Miltenyi Biotecs (www.miltenyibiotec.com) Blood Dendritic Cell Enumeration Kit specifically identifies and counts dendritic cells and dendritic cell subsets in whole blood or peripheral blood mononuclear cells (PBMCs) by flow cytometry. For the detection of dead or apoptotic cells the company offers its Annexin V-FITC kit and the Fixation and Dead Cell Discrimination kit.
Other strategies for assessing proliferative activity involve measuring the DNA content of cells or their metabolic activity. One traditional approach involves measuring DNA content via bromodeoxyuridine (BrdU) incorporation into growing DNA strands. Invitrogens Absolute-S SBIP (strand break induction by photolysis) cell proliferation assay kit offers a twist on the conventional BrdU assay, which typically requires cell lysis and DNA denaturation to detect BrdU. Incorporation of the companys BrdU Photolyte and exposure to UV light creates a nick in the DNA, and these strand breaks are then detected using an Alexa Fluor 488 dye-labeled anti-BrdU antibody conjugate.
Stratagenes Quantos cell proliferation assay measures total double-stranded DNA with high sensitivity over a broad linear range, according to Stolow. It detects the fluorescence emitted by a DNA/dye complex without perturbing cell function or causing cell death. It can thus be used on a HCS platform in combination with other assays to measure cell response to an experimental compound.
Assessing Metabolic Activity
Whereas cell count is a direct measure of proliferation, measurements of DNA content or metabolic activity are correlates that can be altered by factors other than cell count. A classic approach to assessing metabolic activity involves the use of tetrazolium salts, such as MTT or XTT, which are cleaved in the mitochondria of metabolically active cells to form formazan and then solubilized to generate a soluble orange dye that can be measured by absorbance.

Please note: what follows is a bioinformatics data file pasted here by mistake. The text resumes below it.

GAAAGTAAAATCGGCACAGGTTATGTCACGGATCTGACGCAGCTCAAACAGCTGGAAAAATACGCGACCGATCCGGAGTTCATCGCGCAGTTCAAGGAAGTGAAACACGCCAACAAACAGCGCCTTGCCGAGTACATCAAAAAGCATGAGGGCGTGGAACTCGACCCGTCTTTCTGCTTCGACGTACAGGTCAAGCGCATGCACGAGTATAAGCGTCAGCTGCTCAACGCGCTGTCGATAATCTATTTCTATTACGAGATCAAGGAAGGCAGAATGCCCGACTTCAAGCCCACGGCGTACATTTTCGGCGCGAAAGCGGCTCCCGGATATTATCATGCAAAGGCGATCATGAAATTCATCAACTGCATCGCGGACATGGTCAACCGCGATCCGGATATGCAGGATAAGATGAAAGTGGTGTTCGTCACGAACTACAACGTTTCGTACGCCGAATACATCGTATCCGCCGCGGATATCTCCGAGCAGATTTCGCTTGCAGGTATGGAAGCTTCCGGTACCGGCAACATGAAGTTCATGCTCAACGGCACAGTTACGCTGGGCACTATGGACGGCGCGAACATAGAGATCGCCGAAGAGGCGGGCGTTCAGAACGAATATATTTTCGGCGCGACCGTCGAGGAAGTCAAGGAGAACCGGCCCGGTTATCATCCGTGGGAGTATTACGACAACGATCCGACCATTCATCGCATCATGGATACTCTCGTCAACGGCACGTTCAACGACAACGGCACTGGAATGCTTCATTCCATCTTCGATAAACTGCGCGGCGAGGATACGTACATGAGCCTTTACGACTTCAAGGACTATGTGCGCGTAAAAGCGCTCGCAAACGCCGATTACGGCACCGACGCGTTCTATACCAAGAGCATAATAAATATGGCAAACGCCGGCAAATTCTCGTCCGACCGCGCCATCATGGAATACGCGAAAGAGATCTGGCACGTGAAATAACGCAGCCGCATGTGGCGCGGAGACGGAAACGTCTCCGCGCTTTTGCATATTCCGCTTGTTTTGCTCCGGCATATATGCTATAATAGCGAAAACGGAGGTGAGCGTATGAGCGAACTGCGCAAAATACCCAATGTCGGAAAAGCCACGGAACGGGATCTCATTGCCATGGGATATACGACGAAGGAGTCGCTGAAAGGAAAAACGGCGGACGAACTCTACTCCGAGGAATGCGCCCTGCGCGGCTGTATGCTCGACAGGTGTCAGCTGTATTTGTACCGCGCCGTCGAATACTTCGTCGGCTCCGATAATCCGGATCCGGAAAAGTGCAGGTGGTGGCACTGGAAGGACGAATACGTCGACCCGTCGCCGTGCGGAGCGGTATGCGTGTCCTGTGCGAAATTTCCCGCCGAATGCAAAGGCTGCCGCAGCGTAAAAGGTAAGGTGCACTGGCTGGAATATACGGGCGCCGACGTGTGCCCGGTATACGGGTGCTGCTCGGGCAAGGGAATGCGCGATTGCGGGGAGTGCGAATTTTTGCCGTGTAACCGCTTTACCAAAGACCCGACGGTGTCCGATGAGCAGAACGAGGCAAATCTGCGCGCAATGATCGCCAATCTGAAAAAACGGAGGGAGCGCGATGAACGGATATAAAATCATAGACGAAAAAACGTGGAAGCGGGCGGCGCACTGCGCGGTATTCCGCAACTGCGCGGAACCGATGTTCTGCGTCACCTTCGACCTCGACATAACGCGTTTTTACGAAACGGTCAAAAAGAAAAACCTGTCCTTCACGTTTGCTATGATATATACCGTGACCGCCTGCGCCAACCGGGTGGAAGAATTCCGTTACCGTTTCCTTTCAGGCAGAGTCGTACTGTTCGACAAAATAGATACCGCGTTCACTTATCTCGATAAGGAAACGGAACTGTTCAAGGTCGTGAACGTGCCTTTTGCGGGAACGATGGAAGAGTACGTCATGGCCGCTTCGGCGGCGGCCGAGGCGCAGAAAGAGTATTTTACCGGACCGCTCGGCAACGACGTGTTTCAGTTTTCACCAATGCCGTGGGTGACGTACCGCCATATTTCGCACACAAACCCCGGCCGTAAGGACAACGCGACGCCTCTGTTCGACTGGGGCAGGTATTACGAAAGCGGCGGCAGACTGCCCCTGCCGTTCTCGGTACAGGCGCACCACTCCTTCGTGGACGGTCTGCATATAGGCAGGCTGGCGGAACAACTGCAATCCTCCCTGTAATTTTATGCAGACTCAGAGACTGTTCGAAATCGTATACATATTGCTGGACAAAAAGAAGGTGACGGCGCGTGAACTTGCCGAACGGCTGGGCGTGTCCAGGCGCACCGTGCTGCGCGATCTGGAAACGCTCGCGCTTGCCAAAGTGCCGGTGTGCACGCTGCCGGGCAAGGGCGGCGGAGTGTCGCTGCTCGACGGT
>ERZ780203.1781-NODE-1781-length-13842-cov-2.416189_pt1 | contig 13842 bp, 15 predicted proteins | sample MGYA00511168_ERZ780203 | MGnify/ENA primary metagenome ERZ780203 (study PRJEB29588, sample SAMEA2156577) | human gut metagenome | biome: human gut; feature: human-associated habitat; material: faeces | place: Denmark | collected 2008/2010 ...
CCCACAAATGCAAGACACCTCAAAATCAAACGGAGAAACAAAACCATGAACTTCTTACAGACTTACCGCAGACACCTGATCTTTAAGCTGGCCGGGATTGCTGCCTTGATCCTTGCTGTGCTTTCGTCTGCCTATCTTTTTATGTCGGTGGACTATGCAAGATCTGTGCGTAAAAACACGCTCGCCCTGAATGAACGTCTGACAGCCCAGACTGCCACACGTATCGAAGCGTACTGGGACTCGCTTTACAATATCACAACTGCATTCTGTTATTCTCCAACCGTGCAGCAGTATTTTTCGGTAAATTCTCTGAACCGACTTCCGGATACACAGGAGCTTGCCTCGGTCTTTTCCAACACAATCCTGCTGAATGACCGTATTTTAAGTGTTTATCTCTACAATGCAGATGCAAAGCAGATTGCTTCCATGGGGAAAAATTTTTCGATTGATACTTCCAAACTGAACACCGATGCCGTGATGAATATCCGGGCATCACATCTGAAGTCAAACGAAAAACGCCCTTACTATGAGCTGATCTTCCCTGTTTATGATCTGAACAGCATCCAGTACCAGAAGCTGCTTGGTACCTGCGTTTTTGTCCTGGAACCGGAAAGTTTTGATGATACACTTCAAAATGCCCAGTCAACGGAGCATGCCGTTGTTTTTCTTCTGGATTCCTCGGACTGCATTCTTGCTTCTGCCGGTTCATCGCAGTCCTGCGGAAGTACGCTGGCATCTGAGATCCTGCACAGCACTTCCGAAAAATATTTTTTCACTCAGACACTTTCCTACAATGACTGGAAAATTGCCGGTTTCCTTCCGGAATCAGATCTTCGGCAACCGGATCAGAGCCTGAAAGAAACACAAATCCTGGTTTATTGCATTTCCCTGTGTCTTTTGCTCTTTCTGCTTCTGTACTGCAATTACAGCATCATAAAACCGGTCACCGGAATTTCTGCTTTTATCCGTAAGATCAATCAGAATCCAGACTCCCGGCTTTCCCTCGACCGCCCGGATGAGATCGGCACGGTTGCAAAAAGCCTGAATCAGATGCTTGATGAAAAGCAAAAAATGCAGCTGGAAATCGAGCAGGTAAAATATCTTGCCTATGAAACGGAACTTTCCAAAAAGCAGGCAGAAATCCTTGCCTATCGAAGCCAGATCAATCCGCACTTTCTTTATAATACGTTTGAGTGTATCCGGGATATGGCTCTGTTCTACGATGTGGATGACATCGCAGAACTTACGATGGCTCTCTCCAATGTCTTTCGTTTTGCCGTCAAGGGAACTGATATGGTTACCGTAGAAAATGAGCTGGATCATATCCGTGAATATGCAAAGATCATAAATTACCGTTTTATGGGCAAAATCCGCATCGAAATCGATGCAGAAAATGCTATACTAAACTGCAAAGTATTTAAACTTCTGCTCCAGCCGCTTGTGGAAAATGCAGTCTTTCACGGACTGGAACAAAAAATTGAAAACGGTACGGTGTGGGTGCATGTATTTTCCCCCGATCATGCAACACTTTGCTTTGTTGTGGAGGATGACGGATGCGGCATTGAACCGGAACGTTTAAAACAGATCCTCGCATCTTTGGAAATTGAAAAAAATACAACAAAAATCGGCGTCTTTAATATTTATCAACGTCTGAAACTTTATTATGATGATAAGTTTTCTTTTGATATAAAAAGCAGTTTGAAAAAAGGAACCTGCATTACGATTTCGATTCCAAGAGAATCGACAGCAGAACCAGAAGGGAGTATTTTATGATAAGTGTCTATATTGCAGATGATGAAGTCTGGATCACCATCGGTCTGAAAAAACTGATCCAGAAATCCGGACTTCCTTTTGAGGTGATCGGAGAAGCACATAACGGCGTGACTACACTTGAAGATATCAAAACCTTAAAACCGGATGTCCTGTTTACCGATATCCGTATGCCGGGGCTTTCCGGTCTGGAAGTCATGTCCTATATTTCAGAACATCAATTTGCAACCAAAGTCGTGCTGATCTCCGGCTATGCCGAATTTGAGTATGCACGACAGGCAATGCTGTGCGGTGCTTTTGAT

Simplifying the traditional tetrazolium MTT assay, Promega developed its CellTiter 96 AQueous One Solution Cell Proliferation Assay that uses an MTS reagent instead of MTT. The MTS tetrazolium compound is reduced to form an aqueous soluble formazan product, thereby eliminating the need for a formazan solubilization step and facilitating assay optimization. The assay incorporates phenazine ethosulfate, an electron coupling reagent.
The colorimetric change that results when tetrazolium salts are cleaved to form soluble formazan dye by mitochondrial dehydrogenase in viable cells is the basis for Takara Mirus Bios (www.takaramirusbio.com) Premix WST-1 cell proliferation kit. The amount of formazan dye produced is directly proportional to the number of metabolically active cells.
The main advantage of the MTT and XTT tetrazolium salt-based assays for measuring the metabolic activity of cells is the strong body of literature that supports them. The WST-1 assay is a popular and sensitive assay capable of measurements down to 1,000 cells/well, and detection of a 5% up- or down-regulation, says Moore.
MTT and XTT assays have the advantage of being relatively inexpensive and supported by an extensive literature base, according to Ferneyhough, but, he says, they are not very sensitive when the cell number drops to the 105,000 cell-per-well range. There might be good data that you are missing. By the very nature of putting in the tetrazolium dye, you interfere in the cell metabolism, and the changes that result may or may not indicate whether the cell is happy and proliferating.
Many researchers accept metabolic activity as a proxy for proliferation, but that may not necessarily be the case, says Williams. Whereas cell number is an absolute measure of cell proliferation, metabolic activity is more a measure of cell health. Combining these assays can yield a more detailed view of cell activity. In cancer drug discovery, for example, the goal may not be to cause cell death but simply to knock down the metabolic and proliferative activity of a cell with cell stasis being the desired outcome.